Episode 178: Akka With Jonas Boner

Filed in Episodes by on August 10, 2011 5 Comments

Recording Venue: Skype

Guest: Jonas Boner

This episode is a conversation with Jonas Boner about Akka. Akka is a Scala-based framework for concurent and distributed applications, providing among other things support for actors, remote communication, transactional memory. In the episode we take a look at the most important aspects of Akka, as well as how and where it is used today. We also briefly talk about Jonas’ involvment in the Typesafe company.

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Comments (5)

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  1. RP says:

    Hi,
    This is a general feedback and not wrt to this episode. If it possible to reduce the size of the podcast file (make it close to 10-15 MB maybe) ? you can try something like LAME if you are on LINUX. That would really help . . .

    thanks

  2. Ted Steen says:

    Interesting and informative!
    Where is the +1 button?

  3. Arend says:

    Great podcast! I listened to it while driving home. Some topics where a bit over my head but it’s good to hear new things. Keep it coming.

  4. Miro Samek says:

    Great podcast on a fascinating subject. As the creator of the QP state machine frameworks for real-time embedded systems (http://www.state-machine.com), I immensely enjoyed how Jonas explained the Akka framework. The descriptions of actors, share-nothing paradigm, non-blocking execution, run-to-completion (RTC) event processing, asynchronous communication, or zero-copy event passing, are the best I’ve ever heard. These concepts seem to be universal to all active object-based frameworks and all of them are implemented in the QP framework exactly as explained in this podcast.

    One aspect not mentioned in the interview is the unprecedented scalability of the actor paradigm. The Akka framework shows that the paradigm is applicable to the high-end of the spectrum. But, interestingly, the actor model scales down to very small systems (e.g., single-chip microcontrollers) just as easily. In fact, the event-driven approach scales down better than any other alternative (such as a traditional RTOS). The QP framework, for example, runs comfortably in just a few KB of code space (ROM) and 1KB or RAM. The ultra-light QP-nano framework scales even better, to just hundreds bytes (!) of RAM. The event-driven approach is also inherently low-power (the CPU is used only to process events and otherwise can be placed in a low-power sleep mode). All this makes frameworks like QP ideal for wireless sensor networks, implantable medical devices, or anything with a battery inside.

    Other important aspects, not covered in the podcast, but critical for any framework of this type are: support for state machines and real-time execution.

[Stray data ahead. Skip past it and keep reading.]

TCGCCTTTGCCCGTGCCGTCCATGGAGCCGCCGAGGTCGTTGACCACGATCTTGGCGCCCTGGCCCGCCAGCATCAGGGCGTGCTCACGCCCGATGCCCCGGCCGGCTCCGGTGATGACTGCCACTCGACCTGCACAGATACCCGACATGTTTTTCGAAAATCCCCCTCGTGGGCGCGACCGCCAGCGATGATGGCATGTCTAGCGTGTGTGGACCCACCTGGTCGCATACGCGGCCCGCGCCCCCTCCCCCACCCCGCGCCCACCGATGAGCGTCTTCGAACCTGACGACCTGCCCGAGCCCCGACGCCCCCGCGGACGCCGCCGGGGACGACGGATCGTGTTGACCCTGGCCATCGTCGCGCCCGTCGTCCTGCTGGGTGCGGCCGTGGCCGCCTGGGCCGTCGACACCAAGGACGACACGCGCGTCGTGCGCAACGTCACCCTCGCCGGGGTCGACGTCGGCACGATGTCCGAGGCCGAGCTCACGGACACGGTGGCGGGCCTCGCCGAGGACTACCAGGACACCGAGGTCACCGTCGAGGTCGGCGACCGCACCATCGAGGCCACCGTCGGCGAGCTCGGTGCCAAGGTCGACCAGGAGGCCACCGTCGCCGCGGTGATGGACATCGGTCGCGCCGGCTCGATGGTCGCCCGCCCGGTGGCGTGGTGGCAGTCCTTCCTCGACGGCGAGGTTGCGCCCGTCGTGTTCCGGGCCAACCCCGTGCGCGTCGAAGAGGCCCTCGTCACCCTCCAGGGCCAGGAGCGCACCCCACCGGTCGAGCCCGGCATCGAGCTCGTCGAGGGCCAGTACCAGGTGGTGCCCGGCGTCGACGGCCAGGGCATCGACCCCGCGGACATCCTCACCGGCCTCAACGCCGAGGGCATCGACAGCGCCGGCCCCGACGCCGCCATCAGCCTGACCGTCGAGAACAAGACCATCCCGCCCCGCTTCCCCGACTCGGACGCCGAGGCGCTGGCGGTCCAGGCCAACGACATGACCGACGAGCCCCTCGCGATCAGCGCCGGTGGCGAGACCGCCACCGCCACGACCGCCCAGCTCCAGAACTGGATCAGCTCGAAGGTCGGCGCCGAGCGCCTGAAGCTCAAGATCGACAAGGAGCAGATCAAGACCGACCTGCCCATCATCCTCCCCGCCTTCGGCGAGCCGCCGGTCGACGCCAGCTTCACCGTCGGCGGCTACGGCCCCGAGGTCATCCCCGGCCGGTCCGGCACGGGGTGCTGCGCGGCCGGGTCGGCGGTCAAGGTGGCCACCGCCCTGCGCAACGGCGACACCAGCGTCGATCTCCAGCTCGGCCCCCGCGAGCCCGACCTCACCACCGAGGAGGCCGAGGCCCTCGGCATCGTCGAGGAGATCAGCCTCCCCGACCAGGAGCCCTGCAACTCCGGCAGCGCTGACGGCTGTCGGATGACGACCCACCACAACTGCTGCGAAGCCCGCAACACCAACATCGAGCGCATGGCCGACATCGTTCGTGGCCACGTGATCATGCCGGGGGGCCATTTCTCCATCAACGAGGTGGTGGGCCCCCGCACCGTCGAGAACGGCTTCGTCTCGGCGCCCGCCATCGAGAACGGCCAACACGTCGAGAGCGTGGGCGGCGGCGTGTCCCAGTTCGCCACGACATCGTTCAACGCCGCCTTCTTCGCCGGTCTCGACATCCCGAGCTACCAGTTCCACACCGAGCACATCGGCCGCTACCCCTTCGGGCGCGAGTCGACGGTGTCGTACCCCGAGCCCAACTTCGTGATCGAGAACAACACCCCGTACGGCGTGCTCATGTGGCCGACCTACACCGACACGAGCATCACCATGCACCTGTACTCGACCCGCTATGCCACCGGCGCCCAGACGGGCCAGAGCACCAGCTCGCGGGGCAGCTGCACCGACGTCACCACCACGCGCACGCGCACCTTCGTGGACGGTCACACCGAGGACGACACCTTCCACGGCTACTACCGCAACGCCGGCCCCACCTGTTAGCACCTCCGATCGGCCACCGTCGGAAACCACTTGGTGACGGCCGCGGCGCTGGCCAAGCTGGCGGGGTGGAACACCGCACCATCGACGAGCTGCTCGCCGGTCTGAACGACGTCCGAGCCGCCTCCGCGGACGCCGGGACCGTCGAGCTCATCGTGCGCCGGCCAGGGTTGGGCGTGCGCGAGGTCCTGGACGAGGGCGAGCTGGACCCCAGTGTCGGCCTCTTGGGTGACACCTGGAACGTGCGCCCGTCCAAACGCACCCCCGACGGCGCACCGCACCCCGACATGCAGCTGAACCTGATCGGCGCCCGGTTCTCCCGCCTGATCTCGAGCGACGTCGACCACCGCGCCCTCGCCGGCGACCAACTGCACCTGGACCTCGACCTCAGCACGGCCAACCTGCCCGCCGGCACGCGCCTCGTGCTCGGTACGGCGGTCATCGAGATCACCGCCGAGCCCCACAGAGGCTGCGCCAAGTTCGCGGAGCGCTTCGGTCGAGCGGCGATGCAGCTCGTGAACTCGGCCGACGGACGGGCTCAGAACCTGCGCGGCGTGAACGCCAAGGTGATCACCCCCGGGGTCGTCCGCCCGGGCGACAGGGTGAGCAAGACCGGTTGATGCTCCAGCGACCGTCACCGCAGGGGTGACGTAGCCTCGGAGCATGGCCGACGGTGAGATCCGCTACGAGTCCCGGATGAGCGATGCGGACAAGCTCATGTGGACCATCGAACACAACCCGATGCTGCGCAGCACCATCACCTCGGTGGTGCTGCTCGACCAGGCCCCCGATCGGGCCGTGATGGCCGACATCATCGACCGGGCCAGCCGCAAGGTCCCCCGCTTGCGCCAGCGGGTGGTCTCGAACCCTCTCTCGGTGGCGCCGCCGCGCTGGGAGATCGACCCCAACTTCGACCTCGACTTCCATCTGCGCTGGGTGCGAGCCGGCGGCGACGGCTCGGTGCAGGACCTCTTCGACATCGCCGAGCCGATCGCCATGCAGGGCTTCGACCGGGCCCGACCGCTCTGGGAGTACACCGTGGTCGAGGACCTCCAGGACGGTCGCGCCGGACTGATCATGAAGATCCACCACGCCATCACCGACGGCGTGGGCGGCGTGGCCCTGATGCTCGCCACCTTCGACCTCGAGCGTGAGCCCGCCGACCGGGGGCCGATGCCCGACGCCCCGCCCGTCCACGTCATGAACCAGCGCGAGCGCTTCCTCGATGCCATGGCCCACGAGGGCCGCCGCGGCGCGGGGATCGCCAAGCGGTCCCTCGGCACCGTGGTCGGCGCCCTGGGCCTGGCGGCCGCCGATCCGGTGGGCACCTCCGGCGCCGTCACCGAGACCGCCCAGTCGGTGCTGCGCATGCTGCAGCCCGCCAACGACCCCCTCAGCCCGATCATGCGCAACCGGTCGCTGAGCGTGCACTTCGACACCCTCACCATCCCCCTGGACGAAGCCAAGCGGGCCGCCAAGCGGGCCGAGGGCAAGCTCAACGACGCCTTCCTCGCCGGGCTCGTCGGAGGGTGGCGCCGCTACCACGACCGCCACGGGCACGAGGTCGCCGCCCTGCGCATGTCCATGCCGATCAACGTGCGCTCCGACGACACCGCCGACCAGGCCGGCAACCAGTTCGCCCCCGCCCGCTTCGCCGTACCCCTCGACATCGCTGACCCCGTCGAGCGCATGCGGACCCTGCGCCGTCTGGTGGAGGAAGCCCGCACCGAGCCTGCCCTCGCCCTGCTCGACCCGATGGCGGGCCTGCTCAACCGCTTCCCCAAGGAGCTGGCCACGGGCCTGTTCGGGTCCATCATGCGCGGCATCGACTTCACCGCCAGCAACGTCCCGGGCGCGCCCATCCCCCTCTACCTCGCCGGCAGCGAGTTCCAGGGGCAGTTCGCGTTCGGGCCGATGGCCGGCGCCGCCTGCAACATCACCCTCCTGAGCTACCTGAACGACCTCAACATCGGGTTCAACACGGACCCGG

Event-driven actors (active objects) are naturally state machines and Akka seems to provide some support for FSMs. But, I’m not sure if Akka allows easy implementation of hierarchical state machines (UML statecharts). State hierarchy is critical for reusing common actions and transitions and without it most FSMs models of real-life problems simply “explode” due to repetitions. Implementing HSMs is neither difficult nor expensive. For example, even the smallest QP-nano framework supports HSMs in jsut 0.5-1KB of code space, depending on the processor.

    Regarding real-time execution, it turns out that actors can beautifully work with preemptive kernels. At this point, one needs to clearly distinguish between the run-to-completion (RTC) processing and real-time scheduling. RTC does not mean that an actor needs to monopolize the CPU for the whole RTC step. Actors (of higher priority) can freely preempt each other. As long as actors don’t share resources (remember share-nothing policy?) there are no concurrency hazards. This means that actor-based system running under a preemptive priority-based kernel fully complies with the assumptions of the RMA (Rate Monotonic Analysis) model. In fact, the share-nothing policy makes actor-based systems the easiest to analyze with RMA.

    And finally, I wish this podcast would mention that actor-based frameworks make fantastic targets for automatic code generation, which takes the whole approach to the entirely new level. In my field of real-time embedded systems, any commercially successful modeling tool uses a variant of a state machine-based framework behind the scenes. The QP framework also comes with a free graphical modeling tool called QM (www.state-machine.com/qm).

  5. Francisco says:

    Great podcast. It should be interesting to have a follow up on the subject nowadays (2 years later) to see how Akka has evolved.

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